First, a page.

Gay Mags Aren't, GLBT Titles Suffer Ad Erosion Amid Stable Readership

Despite a loyal readership and niche appeal, gay-themed print publications are experiencing a downturn in ad spending, apparently beset by the same difficulties as the rest of the magazine world. The change is especially significant because it follows a two-year period when gay media, including magazines, outperformed the industry as a whole.

Data on circulation and ad spending are only available for two of the largest and most widely recognized gay magazines, The Advocate and Out. According to the Audit Bureau of Circulations' latest FAS-FAX report for consumer magazines, The Advocate appears to be building its subscription base, adding about 14,000 subscribers in the first half of 2006 compared to the same period in 2005. That's 16.4% growth--making the decline in ad pages and spending more noticeable. In October, ad pages fell 23.3% compared to the same month last year, while rate-card revenue was down 3%. For the year to date, ad pages are down 14.4% from the same period last year, while rate-card revenue fell 2.3%.



Meanwhile Out, the less cerebral sister magazine also published by LPI Media, has seen ad pages fall 8.3% and rate-card revenue 3.4% for the year to date. That's despite healthy 11.8% year-over-year growth in subscriptions according to ABC, ending around 122,000 in the first half of 2006.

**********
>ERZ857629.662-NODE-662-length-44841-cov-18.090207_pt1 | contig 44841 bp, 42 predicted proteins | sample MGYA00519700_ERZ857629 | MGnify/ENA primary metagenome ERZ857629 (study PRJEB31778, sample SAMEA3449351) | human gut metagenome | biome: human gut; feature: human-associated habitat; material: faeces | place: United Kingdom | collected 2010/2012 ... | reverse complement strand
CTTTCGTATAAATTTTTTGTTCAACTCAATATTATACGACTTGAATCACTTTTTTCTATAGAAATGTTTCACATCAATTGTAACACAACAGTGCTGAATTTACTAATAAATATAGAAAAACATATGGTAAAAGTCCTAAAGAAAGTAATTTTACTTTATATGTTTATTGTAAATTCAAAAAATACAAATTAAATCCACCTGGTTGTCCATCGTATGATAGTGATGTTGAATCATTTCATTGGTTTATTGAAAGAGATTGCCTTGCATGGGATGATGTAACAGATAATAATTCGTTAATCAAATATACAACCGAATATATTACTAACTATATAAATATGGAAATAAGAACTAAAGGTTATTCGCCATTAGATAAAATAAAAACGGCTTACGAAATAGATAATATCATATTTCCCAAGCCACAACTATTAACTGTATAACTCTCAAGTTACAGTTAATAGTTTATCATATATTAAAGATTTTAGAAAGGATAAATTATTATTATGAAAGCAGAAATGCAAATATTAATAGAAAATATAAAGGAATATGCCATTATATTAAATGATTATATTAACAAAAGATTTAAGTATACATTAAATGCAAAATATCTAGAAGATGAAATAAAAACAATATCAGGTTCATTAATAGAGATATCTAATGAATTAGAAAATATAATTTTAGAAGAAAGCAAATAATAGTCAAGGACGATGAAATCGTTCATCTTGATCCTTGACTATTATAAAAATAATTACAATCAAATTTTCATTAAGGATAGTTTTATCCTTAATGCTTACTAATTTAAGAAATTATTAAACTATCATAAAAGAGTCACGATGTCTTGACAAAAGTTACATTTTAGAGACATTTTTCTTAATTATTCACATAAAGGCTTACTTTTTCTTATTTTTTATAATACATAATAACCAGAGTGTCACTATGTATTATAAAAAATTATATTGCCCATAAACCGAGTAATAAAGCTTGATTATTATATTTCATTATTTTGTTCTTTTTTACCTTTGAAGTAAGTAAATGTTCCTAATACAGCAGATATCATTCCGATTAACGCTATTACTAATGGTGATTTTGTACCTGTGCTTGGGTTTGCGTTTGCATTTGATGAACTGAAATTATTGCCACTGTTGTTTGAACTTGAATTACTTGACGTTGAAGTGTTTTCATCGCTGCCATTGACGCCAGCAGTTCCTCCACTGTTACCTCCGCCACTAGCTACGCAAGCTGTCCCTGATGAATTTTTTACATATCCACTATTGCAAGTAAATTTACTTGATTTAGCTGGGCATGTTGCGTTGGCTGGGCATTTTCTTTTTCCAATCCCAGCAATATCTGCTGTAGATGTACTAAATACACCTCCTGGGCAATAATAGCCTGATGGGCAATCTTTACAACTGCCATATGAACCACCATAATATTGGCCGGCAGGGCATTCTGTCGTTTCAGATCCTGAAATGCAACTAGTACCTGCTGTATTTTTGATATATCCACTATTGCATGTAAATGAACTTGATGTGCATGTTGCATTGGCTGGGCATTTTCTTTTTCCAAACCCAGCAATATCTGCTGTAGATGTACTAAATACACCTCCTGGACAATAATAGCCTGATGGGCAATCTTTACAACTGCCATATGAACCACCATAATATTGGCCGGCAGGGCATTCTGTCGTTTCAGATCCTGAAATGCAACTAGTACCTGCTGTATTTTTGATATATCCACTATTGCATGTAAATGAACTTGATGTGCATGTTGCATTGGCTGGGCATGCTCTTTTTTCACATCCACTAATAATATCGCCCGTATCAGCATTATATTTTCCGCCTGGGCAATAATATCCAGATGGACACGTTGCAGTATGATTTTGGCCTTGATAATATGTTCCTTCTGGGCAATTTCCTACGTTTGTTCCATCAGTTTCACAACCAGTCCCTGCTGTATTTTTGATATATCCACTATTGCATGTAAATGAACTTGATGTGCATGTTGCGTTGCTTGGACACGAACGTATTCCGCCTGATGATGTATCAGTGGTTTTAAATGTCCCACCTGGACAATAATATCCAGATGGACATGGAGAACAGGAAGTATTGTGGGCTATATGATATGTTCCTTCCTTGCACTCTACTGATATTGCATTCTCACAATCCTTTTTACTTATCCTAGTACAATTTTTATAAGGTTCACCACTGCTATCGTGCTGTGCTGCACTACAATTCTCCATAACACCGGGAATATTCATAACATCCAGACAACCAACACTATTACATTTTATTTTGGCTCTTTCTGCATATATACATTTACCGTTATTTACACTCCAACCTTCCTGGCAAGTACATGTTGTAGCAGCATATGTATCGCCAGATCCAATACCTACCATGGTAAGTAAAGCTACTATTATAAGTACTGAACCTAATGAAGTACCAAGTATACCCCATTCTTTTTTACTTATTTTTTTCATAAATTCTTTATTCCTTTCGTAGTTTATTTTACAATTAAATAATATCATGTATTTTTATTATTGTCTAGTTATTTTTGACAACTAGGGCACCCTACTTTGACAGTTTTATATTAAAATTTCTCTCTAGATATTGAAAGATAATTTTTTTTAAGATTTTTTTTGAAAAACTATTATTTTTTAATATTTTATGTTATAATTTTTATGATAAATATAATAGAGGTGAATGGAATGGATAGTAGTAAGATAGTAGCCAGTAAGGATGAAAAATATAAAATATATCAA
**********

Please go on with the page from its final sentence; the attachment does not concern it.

The mags' troubles stand out in a gay ad market that is generally booming, according to the most recent Gay Market Press Report, an annual report produced by Prime Access, an ad firm, and Rivendell Media Co. The latest report, released this May, had total advertising in gay media reaching $212 million. However, much of this budget goes to local gay publications including newspapers covering culture, leisure, and politics in specific cities or regions.

The magazines are also facing stiff competition from the Internet, including big names like PlanetOut, parent company of Gays and lesbians are earlier adopters of new technology than the population at large, and the Internet has been especially important in connecting diffuse populations. In 2005, PlanetOut's revenue was up 43% over 2004, ending at $35.6 million. Gays and lesbians have also taken to the Internet for business, showing higher affinity for online banking and travel booking than the population at large.

Advertisers also have new options in the form of a dedicated cable channel, Logo, launched by Viacom in June 2005. By the end of 2005 it was broadcast to 19 million subscribers and was running ads from a host of mainstream advertisers.

The overall appeal of the gay demo is clear: according to the Gay Market Press Report, the 16 million gay consumers over the age of 18 have a combined spending power of $641 billion.

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